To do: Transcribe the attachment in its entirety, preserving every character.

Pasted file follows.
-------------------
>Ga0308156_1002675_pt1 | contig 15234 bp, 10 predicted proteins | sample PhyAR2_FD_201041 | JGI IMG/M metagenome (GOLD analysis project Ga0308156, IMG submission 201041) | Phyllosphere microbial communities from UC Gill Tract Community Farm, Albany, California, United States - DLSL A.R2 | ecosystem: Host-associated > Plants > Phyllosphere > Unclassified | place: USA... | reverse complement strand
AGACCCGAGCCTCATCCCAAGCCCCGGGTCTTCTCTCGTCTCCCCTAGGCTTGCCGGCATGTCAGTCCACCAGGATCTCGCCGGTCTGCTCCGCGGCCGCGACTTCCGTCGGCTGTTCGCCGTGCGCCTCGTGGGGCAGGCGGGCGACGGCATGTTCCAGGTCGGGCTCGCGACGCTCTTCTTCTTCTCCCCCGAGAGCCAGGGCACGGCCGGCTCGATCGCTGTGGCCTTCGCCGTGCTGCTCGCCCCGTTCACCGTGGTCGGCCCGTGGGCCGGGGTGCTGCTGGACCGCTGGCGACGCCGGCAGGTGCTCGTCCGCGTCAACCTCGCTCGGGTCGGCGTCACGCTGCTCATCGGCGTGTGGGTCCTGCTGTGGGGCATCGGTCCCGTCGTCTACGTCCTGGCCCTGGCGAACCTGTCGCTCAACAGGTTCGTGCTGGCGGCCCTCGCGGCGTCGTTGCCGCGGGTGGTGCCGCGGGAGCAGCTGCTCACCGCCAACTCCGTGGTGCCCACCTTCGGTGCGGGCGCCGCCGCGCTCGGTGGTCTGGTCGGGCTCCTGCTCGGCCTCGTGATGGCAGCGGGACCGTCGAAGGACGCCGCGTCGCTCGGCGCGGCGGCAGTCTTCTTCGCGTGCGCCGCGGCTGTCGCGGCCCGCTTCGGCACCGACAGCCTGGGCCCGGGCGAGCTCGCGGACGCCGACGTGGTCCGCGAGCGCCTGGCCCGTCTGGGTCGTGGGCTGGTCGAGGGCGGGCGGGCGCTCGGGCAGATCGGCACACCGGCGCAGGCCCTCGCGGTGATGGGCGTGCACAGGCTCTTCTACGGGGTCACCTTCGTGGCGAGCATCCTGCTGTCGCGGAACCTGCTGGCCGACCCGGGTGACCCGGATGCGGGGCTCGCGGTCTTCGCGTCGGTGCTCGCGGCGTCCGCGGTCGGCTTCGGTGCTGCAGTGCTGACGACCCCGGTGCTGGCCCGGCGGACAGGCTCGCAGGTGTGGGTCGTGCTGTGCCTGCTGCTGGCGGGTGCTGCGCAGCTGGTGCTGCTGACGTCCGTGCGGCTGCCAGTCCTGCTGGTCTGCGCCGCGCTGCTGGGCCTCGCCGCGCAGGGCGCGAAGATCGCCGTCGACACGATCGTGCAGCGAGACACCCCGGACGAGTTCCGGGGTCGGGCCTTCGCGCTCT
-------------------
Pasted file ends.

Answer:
>Ga0308156_1002675_pt1 | contig 15234 bp, 10 predicted proteins | sample PhyAR2_FD_201041 | JGI IMG/M metagenome (GOLD analysis project Ga0308156, IMG submission 201041) | Phyllosphere microbial communities from UC Gill Tract Community Farm, Albany, California, United States - DLSL A.R2 | ecosystem: Host-associated > Plants > Phyllosphere > Unclassified | place: USA... | reverse complement strand
AGACCCGAGCCTCATCCCAAGCCCCGGGTCTTCTCTCGTCTCCCCTAGGCTTGCCGGCATGTCAGTCCACCAGGATCTCGCCGGTCTGCTCCGCGGCCGCGACTTCCGTCGGCTGTTCGCCGTGCGCCTCGTGGGGCAGGCGGGCGACGGCATGTTCCAGGTCGGGCTCGCGACGCTCTTCTTCTTCTCCCCCGAGAGCCAGGGCACGGCCGGCTCGATCGCTGTGGCCTTCGCCGTGCTGCTCGCCCCGTTCACCGTGGTCGGCCCGTGGGCCGGGGTGCTGCTGGACCGCTGGCGACGCCGGCAGGTGCTCGTCCGCGTCAACCTCGCTCGGGTCGGCGTCACGCTGCTCATCGGCGTGTGGGTCCTGCTGTGGGGCATCGGTCCCGTCGTCTACGTCCTGGCCCTGGCGAACCTGTCGCTCAACAGGTTCGTGCTGGCGGCCCTCGCGGCGTCGTTGCCGCGGGTGGTGCCGCGGGAGCAGCTGCTCACCGCCAACTCCGTGGTGCCCACCTTCGGTGCGGGCGCCGCCGCGCTCGGTGGTCTGGTCGGGCTCCTGCTCGGCCTCGTGATGGCAGCGGGACCGTCGAAGGACGCCGCGTCGCTCGGCGCGGCGGCAGTCTTCTTCGCGTGCGCCGCGGCTGTCGCGGCCCGCTTCGGCACCGACAGCCTGGGCCCGGGCGAGCTCGCGGACGCCGACGTGGTCCGCGAGCGCCTGGCCCGTCTGGGTCGTGGGCTGGTCGAGGGCGGGCGGGCGCTCGGGCAGATCGGCACACCGGCGCAGGCCCTCGCGGTGATGGGCGTGCACAGGCTCTTCTACGGGGTCACCTTCGTGGCGAGCATCCTGCTGTCGCGGAACCTGCTGGCCGACCCGGGTGACCCGGATGCGGGGCTCGCGGTCTTCGCGTCGGTGCTCGCGGCGTCCGCGGTCGGCTTCGGTGCTGCAGTGCTGACGACCCCGGTGCTGGCCCGGCGGACAGGCTCGCAGGTGTGGGTCGTGCTGTGCCTGCTGCTGGCGGGTGCTGCGCAGCTGGTGCTGCTGACGTCCGTGCGGCTGCCAGTCCTGCTGGTCTGCGCCGCGCTGCTGGGCCTCGCCGCGCAGGGCGCGAAGATCGCCGTCGACACGATCGTGCAGCGAGACACCCCGGACGAGTTCCGGGGTCGGGCCTTCGCGCTCT